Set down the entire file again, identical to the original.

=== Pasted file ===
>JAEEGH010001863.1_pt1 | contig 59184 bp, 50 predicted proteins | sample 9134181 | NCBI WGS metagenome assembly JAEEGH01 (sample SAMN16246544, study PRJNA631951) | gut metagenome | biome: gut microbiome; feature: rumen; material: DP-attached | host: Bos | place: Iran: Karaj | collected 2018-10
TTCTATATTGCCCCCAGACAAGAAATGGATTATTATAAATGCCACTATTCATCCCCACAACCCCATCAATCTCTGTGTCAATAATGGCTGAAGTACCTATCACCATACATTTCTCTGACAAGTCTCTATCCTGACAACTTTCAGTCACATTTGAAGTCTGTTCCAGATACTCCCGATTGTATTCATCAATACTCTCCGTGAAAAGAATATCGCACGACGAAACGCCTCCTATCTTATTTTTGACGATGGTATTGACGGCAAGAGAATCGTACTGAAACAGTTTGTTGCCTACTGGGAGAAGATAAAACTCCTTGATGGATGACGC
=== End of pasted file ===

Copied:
>JAEEGH010001863.1_pt1 | contig 59184 bp, 50 predicted proteins | sample 9134181 | NCBI WGS metagenome assembly JAEEGH01 (sample SAMN16246544, study PRJNA631951) | gut metagenome | biome: gut microbiome; feature: rumen; material: DP-attached | host: Bos | place: Iran: Karaj | collected 2018-10
TTCTATATTGCCCCCAGACAAGAAATGGATTATTATAAATGCCACTATTCATCCCCACAACCCCATCAATCTCTGTGTCAATAATGGCTGAAGTACCTATCACCATACATTTCTCTGACAAGTCTCTATCCTGACAACTTTCAGTCACATTTGAAGTCTGTTCCAGATACTCCCGATTGTATTCATCAATACTCTCCGTGAAAAGAATATCGCACGACGAAACGCCTCCTATCTTATTTTTGACGATGGTATTGACGGCAAGAGAATCGTACTGAAACAGTTTGTTGCCTACTGGGAGAAGATAAAACTCCTTGATGGATGACGC